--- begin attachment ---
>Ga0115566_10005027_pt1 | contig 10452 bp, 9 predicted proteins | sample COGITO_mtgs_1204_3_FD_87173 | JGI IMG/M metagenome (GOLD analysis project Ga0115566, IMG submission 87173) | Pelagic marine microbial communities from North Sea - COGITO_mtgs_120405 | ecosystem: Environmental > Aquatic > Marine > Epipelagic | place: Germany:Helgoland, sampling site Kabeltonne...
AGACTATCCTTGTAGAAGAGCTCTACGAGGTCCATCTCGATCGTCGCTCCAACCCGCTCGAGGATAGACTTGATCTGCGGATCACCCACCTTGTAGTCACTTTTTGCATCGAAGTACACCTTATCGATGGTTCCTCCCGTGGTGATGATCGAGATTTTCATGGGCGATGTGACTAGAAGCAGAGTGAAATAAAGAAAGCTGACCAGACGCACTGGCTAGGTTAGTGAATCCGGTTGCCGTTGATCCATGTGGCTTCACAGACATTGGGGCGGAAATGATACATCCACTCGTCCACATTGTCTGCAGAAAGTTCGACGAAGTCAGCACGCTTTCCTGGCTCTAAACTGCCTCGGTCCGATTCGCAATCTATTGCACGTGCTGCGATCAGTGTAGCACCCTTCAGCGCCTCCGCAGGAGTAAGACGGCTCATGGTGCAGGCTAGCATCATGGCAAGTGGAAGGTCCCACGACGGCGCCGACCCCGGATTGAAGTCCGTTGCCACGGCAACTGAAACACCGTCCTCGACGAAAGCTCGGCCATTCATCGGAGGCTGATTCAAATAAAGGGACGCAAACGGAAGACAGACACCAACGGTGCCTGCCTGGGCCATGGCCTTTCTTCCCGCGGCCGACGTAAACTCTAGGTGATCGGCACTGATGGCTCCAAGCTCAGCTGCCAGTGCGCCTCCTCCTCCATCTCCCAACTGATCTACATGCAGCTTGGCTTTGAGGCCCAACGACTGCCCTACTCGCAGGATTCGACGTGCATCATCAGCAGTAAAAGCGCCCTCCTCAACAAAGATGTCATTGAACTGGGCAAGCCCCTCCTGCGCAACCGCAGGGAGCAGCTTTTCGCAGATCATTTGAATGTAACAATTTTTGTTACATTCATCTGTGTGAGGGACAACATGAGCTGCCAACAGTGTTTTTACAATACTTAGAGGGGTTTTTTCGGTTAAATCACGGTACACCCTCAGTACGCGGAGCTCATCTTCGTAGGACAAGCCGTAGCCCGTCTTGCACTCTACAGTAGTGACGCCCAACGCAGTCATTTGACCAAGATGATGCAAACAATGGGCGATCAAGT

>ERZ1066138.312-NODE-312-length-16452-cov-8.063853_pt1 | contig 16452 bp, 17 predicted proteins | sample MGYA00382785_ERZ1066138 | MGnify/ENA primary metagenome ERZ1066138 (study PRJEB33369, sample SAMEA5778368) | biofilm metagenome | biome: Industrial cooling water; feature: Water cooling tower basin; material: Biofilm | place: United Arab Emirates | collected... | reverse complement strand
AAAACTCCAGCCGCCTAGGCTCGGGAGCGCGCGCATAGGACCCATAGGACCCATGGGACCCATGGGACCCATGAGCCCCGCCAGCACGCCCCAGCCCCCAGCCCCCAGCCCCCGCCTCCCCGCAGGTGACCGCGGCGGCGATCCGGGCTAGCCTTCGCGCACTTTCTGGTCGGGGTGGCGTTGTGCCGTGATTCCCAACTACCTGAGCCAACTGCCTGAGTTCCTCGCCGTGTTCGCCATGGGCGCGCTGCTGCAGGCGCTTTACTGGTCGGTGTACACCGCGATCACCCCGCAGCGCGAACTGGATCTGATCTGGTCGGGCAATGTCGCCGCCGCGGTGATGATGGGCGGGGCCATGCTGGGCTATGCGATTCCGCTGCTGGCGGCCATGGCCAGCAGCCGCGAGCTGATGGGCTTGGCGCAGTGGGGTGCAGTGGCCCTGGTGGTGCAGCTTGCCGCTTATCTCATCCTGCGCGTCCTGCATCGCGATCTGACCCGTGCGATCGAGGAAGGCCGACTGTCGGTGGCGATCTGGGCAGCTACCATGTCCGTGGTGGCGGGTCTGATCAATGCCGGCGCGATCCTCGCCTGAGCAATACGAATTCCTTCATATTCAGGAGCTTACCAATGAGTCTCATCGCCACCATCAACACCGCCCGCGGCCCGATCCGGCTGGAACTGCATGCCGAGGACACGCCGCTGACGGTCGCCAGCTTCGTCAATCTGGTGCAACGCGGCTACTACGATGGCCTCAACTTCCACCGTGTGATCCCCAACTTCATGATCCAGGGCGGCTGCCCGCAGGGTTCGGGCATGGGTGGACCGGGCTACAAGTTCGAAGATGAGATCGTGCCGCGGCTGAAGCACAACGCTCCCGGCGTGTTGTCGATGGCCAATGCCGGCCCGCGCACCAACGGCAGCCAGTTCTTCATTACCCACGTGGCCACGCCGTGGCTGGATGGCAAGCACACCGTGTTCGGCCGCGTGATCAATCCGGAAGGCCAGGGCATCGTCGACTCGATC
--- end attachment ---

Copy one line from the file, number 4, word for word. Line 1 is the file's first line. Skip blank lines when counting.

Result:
AAAACTCCAGCCGCCTAGGCTCGGGAGCGCGCGCATAGGACCCATAGGACCCATGGGACCCATGGGACCCATGAGCCCCGCCAGCACGCCCCAGCCCCCAGCCCCCAGCCCCCGCCTCCCCGCAGGTGACCGCGGCGGCGATCCGGGCTAGCCTTCGCGCACTTTCTGGTCGGGGTGGCGTTGTGCCGTGATTCCCAACTACCTGAGCCAACTGCCTGAGTTCCTCGCCGTGTTCGCCATGGGCGCGCTGCTGCAGGCGCTTTACTGGTCGGTGTACACCGCGATCACCCCGCAGCGCGAACTGGATCTGATCTGGTCGGGCAATGTCGCCGCCGCGGTGATGATGGGCGGGGCCATGCTGGGCTATGCGATTCCGCTGCTGGCGGCCATGGCCAGCAGCCGCGAGCTGATGGGCTTGGCGCAGTGGGGTGCAGTGGCCCTGGTGGTGCAGCTTGCCGCTTATCTCATCCTGCGCGTCCTGCATCGCGATCTGACCCGTGCGATCGAGGAAGGCCGACTGTCGGTGGCGATCTGGGCAGCTACCATGTCCGTGGTGGCGGGTCTGATCAATGCCGGCGCGATCCTCGCCTGAGCAATACGAATTCCTTCATATTCAGGAGCTTACCAATGAGTCTCATCGCCACCATCAACACCGCCCGCGGCCCGATCCGGCTGGAACTGCATGCCGAGGACACGCCGCTGACGGTCGCCAGCTTCGTCAATCTGGTGCAACGCGGCTACTACGATGGCCTCAACTTCCACCGTGTGATCCCCAACTTCATGATCCAGGGCGGCTGCCCGCAGGGTTCGGGCATGGGTGGACCGGGCTACAAGTTCGAAGATGAGATCGTGCCGCGGCTGAAGCACAACGCTCCCGGCGTGTTGTCGATGGCCAATGCCGGCCCGCGCACCAACGGCAGCCAGTTCTTCATTACCCACGTGGCCACGCCGTGGCTGGATGGCAAGCACACCGTGTTCGGCCGCGTGATCAATCCGGAAGGCCAGGGCATCGTCGACTCGATC